They're Off-

Action at the Gate of Race #1 - Cindy Saunders photoAction at the Gate of Race #1 - Cindy Saunders photo

Under beautiful skies off Miami Beach the Farr 40 World Championship is under way. In windy, shifty conditions the first race started well for Nimbus Blue, but something happened midway through the race, perhaps a bad shift- On the water reporting from the Race Committee is here-

On the water reports

Tuesday, April 15, 2008

Practicing for the Big Event

The Farr 40 World Championship starts tomorrow, and the Kings Pointers aboard Nimbus Blue are ready-

Practice between Pre Worlds and Worlds.
Our time on the water between Pre Worlds and Worlds has been very productive. On Sunday the wind was uncooperative, even as we tried to find an early evening breeze at 5 pm. The day was spent mostly geared towards doing boat work and fixing a major problem with the wind instruments. Luckily the instrument issued has been put to rest and we now have accurate instruments we can trust.

Yesterday we spent a solid 5 hour day on the water, and really got a handle on our crew work. The breeze was everywhere from 18 knots all the way to 6 knots, but the majority of the day was spent in solid breeze which made the sailing an absolute blast. We really hammered out a lot of crew work issues and fined tuned our communication in the middle of the boat. The guys sailed absolute brilliantly as we lined up with another 20 boats for practice races and practice starts, mixing it up right away.

The starts were very compressed with a short line, and the races were only 1.4 miles up and back, which made for tighter than usual racing. Our boat handling was on par and as a team we made leaps and bounds on improvement in all areas.
Our confidence has increased tremendously as we have now spent more time mixing it up with the best teams this sport has to offer. The team seems very hungry to hit this regatta running and pour everything we have into it.

As far as the sailing goes, it simply does not get more exciting than this. There is always a small battle to be won with the boat next to you, and placing well is a result of many small battles won which lead into a top finish. There are almost no breaks, no down time, or rest once the boat leaves the dock. The team is doing a brilliant job of staying motivated all day long, and we are ready for the event to begin.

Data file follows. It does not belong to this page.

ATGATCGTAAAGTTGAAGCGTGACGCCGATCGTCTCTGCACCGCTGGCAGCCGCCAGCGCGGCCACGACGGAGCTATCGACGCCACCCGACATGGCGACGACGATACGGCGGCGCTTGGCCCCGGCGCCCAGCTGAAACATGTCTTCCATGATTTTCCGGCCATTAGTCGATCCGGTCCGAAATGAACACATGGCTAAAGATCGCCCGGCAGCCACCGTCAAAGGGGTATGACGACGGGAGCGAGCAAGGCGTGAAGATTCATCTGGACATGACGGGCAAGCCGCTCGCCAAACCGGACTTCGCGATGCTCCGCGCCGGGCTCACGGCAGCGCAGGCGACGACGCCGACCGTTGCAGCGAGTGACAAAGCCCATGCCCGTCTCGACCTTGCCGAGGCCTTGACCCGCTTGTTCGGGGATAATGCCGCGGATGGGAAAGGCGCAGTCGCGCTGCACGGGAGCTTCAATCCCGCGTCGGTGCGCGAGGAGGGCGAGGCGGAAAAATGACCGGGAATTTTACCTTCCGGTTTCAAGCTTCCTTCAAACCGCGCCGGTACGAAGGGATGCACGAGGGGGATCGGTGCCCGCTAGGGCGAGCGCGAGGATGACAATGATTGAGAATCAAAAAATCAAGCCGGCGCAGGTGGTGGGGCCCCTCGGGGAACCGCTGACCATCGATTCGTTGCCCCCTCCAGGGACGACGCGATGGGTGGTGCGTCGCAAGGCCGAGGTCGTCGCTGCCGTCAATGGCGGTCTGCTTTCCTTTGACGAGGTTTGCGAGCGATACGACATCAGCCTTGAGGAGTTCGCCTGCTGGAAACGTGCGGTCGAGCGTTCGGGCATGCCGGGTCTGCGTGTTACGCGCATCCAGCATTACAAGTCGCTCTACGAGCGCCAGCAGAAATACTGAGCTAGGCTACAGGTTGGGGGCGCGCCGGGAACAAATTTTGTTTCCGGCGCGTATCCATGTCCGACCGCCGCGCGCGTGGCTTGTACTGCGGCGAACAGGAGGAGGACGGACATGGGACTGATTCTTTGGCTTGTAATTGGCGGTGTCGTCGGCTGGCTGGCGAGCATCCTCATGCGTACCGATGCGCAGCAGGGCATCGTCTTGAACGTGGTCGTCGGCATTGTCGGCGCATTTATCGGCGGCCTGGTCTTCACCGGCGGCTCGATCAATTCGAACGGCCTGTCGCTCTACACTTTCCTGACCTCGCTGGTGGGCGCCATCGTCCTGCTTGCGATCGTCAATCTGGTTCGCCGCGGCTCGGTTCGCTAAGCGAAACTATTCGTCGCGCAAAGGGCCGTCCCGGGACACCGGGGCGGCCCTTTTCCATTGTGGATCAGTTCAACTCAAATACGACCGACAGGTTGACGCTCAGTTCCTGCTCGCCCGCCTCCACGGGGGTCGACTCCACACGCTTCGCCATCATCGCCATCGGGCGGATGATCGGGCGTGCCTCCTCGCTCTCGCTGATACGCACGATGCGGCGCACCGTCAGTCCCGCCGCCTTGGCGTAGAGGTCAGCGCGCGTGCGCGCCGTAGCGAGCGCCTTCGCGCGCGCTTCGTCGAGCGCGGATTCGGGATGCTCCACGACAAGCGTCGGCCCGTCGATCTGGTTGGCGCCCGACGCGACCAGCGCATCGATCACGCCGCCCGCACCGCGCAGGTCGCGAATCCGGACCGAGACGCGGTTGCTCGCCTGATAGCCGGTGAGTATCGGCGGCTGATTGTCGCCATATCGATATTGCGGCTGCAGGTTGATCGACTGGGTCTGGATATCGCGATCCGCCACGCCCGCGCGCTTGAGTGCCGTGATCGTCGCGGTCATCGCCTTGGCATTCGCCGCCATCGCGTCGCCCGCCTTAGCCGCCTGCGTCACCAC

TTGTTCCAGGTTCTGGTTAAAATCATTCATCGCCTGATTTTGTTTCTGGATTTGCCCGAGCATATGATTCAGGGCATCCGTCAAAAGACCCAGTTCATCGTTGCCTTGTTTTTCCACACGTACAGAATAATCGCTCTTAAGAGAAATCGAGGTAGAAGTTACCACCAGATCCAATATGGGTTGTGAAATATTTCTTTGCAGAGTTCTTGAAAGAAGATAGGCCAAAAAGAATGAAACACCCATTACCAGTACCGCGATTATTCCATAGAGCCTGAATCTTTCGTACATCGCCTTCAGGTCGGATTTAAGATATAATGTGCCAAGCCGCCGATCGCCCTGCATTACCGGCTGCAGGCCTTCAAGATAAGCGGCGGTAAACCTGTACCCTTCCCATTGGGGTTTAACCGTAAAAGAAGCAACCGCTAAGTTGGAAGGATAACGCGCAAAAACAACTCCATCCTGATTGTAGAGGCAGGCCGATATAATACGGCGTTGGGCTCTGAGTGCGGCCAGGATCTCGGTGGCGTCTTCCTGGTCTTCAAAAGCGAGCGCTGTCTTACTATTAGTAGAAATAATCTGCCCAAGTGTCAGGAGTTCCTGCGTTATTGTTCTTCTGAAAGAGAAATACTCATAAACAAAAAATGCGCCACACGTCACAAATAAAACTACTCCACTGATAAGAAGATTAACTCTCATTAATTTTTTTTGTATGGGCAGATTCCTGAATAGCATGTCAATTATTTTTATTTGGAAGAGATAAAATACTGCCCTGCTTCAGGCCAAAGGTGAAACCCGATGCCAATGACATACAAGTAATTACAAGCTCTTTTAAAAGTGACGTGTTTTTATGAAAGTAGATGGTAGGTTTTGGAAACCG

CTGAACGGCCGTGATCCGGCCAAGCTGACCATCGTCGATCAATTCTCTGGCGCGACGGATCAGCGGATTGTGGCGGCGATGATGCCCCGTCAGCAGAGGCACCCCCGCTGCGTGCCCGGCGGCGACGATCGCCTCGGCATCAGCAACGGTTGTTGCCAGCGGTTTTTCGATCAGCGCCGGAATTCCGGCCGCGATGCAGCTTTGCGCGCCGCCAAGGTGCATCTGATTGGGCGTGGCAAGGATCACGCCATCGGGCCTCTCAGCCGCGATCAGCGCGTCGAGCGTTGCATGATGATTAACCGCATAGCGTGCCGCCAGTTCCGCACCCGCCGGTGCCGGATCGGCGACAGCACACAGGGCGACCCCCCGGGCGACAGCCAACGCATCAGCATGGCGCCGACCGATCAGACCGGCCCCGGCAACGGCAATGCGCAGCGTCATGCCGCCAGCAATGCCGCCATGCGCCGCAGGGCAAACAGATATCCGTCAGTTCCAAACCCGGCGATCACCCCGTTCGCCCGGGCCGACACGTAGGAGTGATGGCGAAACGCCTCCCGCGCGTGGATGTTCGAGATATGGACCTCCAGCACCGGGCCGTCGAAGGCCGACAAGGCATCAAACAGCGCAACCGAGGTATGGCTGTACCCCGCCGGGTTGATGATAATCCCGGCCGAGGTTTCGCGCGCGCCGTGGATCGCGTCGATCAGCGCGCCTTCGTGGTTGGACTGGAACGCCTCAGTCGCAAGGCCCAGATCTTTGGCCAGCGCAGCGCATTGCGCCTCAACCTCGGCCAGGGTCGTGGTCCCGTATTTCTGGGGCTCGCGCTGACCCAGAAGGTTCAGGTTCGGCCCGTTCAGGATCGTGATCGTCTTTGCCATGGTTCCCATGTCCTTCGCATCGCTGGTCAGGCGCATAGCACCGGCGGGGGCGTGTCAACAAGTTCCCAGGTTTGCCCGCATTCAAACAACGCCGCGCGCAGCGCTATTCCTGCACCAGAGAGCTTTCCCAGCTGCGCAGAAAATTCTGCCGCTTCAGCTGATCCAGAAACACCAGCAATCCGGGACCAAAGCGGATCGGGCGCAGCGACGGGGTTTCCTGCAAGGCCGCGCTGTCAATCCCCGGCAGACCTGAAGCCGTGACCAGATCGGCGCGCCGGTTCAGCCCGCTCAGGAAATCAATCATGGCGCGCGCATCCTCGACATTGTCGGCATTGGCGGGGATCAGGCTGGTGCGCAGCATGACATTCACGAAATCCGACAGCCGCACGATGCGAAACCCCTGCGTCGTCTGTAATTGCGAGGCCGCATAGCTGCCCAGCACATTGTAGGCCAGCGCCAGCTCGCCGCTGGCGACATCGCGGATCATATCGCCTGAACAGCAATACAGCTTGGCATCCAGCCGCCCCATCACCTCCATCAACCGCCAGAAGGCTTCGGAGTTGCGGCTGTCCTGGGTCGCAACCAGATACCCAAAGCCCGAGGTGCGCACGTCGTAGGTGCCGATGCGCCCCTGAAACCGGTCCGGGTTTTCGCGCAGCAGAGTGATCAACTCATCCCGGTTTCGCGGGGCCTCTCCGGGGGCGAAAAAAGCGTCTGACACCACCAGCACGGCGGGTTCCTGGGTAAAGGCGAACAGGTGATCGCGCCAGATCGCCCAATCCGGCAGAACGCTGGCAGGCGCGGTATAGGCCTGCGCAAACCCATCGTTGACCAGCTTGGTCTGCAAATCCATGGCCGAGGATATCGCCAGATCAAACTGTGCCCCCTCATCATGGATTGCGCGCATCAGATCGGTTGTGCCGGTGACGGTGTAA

Monday, April 14, 2008

Pre-Worlds Day Two Crew Comments

Today was a huge day of learning for the entire boat; especially how the front and back of the boat can work together to better handle the intensity of the maneuvers that can be thrown at us being in such a competitive fleet. While we didn’t finish that well at all in any races today, we made huge leaps in understanding what we absolutely need to improve on to make for better jibes, take downs, and turns.

We begun the first two races with starts that were far less than stellar or aggressive. We did a great job of getting the trimmers locked into my train of thought for the pre-start maneuvers and jockeying for position and now feel much more confident about being able to get off the line. The first two starts of the day I simply did not pick the proper battles to engage in, nor were we able to win them partially to being much too passive on my end. Finally in the 3rd race of the day, we didn’t just find a hole on the starting line, we made one, defended it, and started in clear air which gave us a world of options and clear air for the rest of the upwind beat. Our understanding of what it is going to take to hang with these professional sailors and teams is becoming clearer every day. We are going to weigh in on Sunday morning again, we are 35 lbs over as a team, change out some sails, and hit the water!

The sun has been brutal, but the conditions could not have been any better. Getting to do this type of sailing, against this competition, in this arena, on clear water and sunny skies is truly a once in a lifetime opportunity

Saturday, April 12, 2008